Business organizations around the state are united in their opposition to CRC 23, a proposal they believe would have considerable negative impact on Florida businesses large and small. And to that end, 28 of these organizations sent a joint letter to the Constitution Revision Commission's Judicial Committee Monday to plead their case.
The letter asks for a "no" vote when the proposal comes up for a vote at Tuesday's 1 p.m. committee meeting.
The groups represent a multitude of industries, from agribusiness to retail to insurance to Realtors.
Says the letter, "CRC Proposal 23 would provide any person, not just Floridians, the ability to litigate 'against any party, public or private' if they feel their right to a 'clean and healthful' environment is threatened.
"By granting this broad right to challenge any government entity, business or private citizen -- even if they are in full compliance with existing laws or valid permits -- CRC Proposal 23 would allow delay or defeat of currently legal activities in our state," the letter continues.
"This amendment circumvents existing avenues to address concerns over air and water quality and instead encourages frivolous lawsuits, which would inevitably drive up business costs and threaten future economic development in Florida.
"Numerous Florida laws and regulations already exist to protect our citizens and their right to clean air and water."
The letter concludes, "CRC Proposal 23 is unnecessary and would do nothing more than create prolonged and harmful uncertainty for Florida businesses.
"For these reasons and more, we join together in opposition of CRC Proposal 23 and urge its defeat."
See the full letter by clicking here, or downloading the attachment at the end of this story.
It is signed by the following groups:
- Associated Builders & Contractors of Florida
- Associated Gas Distributors of Florida
- Associated Industries of Florida
- Association of Florida Community Developers
- Florida Beverage Association
- Florida Cattlemen Association
- Florida Citrus Mutual
- Florida Farm Bureau
- Florida Fertilizer & Agrichemical Association
- Florida Forestry Association
- Florida Fruit & Vegetable Association
- Florida Homebuilders Association
- Florida Insurance Council
- Florida Natural Gas Association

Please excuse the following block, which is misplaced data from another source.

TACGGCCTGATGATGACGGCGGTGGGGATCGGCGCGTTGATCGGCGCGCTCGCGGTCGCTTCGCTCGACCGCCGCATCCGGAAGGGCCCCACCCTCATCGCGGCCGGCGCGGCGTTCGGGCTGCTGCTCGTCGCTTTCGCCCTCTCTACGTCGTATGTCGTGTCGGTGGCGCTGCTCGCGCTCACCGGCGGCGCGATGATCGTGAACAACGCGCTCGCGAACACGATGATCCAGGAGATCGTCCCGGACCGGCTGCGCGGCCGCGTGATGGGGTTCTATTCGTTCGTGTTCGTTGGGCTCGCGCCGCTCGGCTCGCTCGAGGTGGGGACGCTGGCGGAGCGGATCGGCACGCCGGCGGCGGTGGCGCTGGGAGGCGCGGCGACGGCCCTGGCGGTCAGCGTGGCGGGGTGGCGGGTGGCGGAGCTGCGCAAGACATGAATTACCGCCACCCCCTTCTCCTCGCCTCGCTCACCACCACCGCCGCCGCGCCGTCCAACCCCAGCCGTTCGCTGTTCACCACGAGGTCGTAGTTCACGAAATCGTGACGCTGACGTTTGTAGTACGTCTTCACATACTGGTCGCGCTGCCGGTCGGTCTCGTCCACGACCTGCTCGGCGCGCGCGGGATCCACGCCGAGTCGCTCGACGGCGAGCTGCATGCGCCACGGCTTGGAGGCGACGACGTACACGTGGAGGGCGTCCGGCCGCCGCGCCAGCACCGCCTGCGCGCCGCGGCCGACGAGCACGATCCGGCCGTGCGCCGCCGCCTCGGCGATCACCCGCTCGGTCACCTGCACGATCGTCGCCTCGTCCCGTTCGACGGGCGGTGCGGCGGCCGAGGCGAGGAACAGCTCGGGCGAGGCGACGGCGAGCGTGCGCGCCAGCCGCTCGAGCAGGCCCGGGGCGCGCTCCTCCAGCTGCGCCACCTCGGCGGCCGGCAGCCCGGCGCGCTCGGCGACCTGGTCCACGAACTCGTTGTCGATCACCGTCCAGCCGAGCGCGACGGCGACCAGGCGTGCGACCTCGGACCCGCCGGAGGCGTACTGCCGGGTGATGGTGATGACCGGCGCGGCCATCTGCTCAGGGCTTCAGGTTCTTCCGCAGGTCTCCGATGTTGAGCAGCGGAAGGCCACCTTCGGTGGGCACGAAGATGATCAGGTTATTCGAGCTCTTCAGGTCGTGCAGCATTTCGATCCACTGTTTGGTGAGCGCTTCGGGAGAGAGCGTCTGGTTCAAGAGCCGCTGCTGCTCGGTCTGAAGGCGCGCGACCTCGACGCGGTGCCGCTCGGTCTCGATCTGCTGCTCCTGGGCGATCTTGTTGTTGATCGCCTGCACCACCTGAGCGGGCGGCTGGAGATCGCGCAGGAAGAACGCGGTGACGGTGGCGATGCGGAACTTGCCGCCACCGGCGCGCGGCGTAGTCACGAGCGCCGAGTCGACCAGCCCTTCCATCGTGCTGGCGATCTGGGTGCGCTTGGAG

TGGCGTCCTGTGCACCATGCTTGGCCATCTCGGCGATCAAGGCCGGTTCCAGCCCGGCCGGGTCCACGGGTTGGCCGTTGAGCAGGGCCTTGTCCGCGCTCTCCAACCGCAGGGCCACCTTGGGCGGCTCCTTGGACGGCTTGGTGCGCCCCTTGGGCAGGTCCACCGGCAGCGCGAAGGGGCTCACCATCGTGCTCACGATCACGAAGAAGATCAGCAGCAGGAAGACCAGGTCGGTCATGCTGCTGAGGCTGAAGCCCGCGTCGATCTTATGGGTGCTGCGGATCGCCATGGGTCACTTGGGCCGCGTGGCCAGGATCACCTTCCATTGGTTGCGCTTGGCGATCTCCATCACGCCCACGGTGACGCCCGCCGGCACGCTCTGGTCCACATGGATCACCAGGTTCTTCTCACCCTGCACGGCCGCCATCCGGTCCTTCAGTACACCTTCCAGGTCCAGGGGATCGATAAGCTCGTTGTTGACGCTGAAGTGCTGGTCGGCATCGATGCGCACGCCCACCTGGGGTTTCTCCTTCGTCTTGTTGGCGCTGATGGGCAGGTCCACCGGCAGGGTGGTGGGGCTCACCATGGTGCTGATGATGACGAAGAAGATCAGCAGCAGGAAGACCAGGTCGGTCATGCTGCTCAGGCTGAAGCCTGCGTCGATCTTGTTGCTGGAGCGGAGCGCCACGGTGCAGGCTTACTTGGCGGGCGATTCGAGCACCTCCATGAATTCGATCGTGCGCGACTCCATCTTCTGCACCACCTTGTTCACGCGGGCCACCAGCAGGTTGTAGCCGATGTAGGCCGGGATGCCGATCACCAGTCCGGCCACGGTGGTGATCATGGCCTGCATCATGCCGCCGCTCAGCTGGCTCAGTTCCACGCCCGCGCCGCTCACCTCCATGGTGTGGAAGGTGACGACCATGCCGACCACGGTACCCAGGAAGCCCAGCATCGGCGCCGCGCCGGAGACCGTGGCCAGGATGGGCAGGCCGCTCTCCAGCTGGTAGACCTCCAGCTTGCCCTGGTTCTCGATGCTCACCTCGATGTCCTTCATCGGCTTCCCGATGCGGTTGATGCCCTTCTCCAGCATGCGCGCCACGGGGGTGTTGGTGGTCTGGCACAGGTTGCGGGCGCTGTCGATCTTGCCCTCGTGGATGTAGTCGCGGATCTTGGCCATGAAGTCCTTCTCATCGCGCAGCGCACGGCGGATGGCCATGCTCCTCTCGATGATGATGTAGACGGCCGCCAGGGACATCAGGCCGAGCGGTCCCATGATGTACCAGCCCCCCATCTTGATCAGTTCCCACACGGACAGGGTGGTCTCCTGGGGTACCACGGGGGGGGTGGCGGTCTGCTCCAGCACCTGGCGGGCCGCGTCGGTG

- Florida Nursery, Growers and Landscape Association (FNGLA)
- Florida Petroleum Council
- Florida Ports Council
- Florida Propane Gas Association
- Florida Pulp and Paper Association
- Florida Realtors
- Florida Retail Federation
- Florida Roofing & Sheet Metal Contractors Association
- Florida Transportation Builders Association
- Florida Trucking Association
- Florida United Businesses Association (FUBA)
- Manufacturers Association of Florida
- National Federation of Independent Business (NFIB)
- Southeast Milk, Inc.
Besides the letter, Associated Builders and Contractors of Florida (ABC) Chief Lobbyist Carol Bowen released a separate statement calling for a rejection of Proposal 23:
“The broad and vague language of this proposal would open Florida’s construction industry to countless frivolous lawsuits -- regardless of compliance with existing laws or valid permits -- and seriously harm development in our state. Challenges would be brought, potentially even by non-Floridians or business competitors, just to obstruct or delay legal activities, assuring prolonged uncertainty and creating judicial gridlock," writes Bowen.
“Thoughtfully crafted and thoroughly debated environmental protections are already included in Florida’s constitution, and our state’s laws provide various ways to address concerns over air and water quality when needed. This proposal is simply unnecessary and would cause more problems than it would solve.”
Former Sewall's Point mayor Jacqui Thurlow-Lippisch, appointed to the Constitution Revision Commission by Senate President Joe Negron, has argued, "I wanted a public proposal. I wanted something that came from the people, and this amendment was a collaboration by Barry University and Stetson University professors and some of their students. Nothing in it has been altered.
"Right now our laws are stacked against citizens and for corporations," she said. "This is a fix. When necessary, citizens should have the right to fight for a clean and healthy environment.”
But Gunster attorney Greg Munson, former deputy secretary of the Department of Environmental Protection and its former general counsel, sees a potential nightmare.
“My concern is that this proposal, if placed into the constitution, would create hurdles and potential liability for businesses, small and large, that are legally operating today with valid permits provided through the Florida Department of Environmental Protection and/or the U.S. EPA," argues Munson. "The extremely vague language would take years or decades to be clarified by the courts, during which time these businesses would be in the dark about how to comply with the constitution."
Reach Nancy Smith at email@example.com or at 228-282-2423. Twitter: @NancyLBSmith